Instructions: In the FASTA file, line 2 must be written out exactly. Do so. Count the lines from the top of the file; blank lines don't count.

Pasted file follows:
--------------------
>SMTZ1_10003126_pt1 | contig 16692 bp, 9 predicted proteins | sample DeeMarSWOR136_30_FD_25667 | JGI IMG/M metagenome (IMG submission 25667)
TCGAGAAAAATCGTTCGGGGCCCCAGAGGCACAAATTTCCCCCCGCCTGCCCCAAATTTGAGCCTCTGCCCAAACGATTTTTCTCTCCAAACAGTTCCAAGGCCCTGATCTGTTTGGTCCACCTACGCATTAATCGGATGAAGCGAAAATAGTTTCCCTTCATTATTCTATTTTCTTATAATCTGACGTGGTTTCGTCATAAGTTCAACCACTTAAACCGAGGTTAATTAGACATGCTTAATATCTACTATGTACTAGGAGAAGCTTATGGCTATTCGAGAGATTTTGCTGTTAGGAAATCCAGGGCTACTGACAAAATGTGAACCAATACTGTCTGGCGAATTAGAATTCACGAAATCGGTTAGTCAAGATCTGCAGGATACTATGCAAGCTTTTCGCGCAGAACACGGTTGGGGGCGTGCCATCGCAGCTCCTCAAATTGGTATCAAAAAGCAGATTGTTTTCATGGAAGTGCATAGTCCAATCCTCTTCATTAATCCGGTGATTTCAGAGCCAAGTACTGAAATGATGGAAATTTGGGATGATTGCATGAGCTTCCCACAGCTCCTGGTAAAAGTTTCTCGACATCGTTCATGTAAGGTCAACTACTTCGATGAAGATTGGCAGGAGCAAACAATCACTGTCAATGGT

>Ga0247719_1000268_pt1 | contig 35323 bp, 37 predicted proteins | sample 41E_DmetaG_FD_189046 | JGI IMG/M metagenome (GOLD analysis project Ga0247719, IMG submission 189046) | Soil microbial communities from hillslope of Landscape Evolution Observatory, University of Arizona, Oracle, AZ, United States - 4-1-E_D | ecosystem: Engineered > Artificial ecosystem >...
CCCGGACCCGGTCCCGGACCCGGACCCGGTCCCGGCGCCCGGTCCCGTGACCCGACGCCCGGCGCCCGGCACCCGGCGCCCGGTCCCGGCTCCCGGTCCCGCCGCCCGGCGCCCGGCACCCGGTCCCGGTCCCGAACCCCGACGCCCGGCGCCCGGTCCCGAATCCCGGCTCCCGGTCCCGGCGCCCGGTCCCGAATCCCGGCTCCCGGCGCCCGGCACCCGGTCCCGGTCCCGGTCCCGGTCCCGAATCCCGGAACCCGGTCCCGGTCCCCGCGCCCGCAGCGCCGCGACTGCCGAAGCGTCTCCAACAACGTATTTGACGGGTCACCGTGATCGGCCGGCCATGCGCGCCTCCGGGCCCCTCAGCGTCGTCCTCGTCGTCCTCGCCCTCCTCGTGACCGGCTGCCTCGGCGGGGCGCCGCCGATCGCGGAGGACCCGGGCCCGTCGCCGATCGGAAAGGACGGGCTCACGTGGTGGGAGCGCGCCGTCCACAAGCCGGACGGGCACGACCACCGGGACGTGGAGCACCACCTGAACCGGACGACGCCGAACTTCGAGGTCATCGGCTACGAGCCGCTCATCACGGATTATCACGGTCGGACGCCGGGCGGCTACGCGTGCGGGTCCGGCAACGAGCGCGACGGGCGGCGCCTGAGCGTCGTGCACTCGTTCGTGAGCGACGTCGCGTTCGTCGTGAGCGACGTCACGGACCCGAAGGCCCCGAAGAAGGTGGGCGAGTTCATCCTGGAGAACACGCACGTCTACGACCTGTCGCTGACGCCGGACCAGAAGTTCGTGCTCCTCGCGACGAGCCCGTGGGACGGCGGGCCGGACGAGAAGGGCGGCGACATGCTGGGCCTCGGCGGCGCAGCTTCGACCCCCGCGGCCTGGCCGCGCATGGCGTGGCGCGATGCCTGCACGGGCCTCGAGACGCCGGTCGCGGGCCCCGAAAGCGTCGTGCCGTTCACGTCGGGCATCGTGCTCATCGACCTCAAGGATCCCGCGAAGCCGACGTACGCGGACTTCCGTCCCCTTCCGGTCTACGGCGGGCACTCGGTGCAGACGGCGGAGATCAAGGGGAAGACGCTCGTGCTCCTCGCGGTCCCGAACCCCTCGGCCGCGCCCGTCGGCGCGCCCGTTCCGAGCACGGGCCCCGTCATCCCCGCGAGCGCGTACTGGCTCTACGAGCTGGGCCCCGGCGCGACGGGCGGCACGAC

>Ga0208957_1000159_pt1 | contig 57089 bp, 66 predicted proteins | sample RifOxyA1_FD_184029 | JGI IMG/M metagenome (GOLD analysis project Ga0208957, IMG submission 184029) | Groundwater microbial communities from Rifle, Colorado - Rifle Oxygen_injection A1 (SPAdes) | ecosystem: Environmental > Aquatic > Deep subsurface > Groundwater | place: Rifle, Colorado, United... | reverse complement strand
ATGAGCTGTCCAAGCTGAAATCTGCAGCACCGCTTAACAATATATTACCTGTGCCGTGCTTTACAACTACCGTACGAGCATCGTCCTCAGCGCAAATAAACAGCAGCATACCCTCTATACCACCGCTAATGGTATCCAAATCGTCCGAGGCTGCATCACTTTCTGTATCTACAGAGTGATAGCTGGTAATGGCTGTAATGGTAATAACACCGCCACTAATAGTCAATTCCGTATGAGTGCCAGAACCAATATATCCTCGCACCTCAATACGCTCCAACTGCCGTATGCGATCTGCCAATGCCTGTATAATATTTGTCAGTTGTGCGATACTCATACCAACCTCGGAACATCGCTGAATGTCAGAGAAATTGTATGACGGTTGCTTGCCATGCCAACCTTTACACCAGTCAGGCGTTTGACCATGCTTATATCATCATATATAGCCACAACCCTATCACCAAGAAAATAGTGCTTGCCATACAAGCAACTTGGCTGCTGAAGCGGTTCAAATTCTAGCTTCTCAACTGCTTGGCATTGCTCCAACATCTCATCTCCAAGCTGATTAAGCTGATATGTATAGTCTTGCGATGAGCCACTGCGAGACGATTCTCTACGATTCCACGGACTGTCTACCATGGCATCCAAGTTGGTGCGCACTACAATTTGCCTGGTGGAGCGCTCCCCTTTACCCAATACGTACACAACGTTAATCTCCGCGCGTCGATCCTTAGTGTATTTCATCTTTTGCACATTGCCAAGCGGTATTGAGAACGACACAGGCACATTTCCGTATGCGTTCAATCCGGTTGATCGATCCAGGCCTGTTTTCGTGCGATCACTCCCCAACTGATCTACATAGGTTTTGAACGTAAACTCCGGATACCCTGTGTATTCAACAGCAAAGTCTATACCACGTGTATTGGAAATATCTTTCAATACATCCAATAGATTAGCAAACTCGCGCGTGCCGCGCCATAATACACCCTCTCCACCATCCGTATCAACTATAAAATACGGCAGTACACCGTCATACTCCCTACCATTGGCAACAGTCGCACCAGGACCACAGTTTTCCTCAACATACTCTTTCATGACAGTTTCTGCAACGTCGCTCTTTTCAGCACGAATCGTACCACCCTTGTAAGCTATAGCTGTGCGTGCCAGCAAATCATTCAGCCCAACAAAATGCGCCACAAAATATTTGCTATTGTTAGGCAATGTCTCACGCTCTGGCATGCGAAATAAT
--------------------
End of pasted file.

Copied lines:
TCGAGAAAAATCGTTCGGGGCCCCAGAGGCACAAATTTCCCCCCGCCTGCCCCAAATTTGAGCCTCTGCCCAAACGATTTTTCTCTCCAAACAGTTCCAAGGCCCTGATCTGTTTGGTCCACCTACGCATTAATCGGATGAAGCGAAAATAGTTTCCCTTCATTATTCTATTTTCTTATAATCTGACGTGGTTTCGTCATAAGTTCAACCACTTAAACCGAGGTTAATTAGACATGCTTAATATCTACTATGTACTAGGAGAAGCTTATGGCTATTCGAGAGATTTTGCTGTTAGGAAATCCAGGGCTACTGACAAAATGTGAACCAATACTGTCTGGCGAATTAGAATTCACGAAATCGGTTAGTCAAGATCTGCAGGATACTATGCAAGCTTTTCGCGCAGAACACGGTTGGGGGCGTGCCATCGCAGCTCCTCAAATTGGTATCAAAAAGCAGATTGTTTTCATGGAAGTGCATAGTCCAATCCTCTTCATTAATCCGGTGATTTCAGAGCCAAGTACTGAAATGATGGAAATTTGGGATGATTGCATGAGCTTCCCACAGCTCCTGGTAAAAGTTTCTCGACATCGTTCATGTAAGGTCAACTACTTCGATGAAGATTGGCAGGAGCAAACAATCACTGTCAATGGT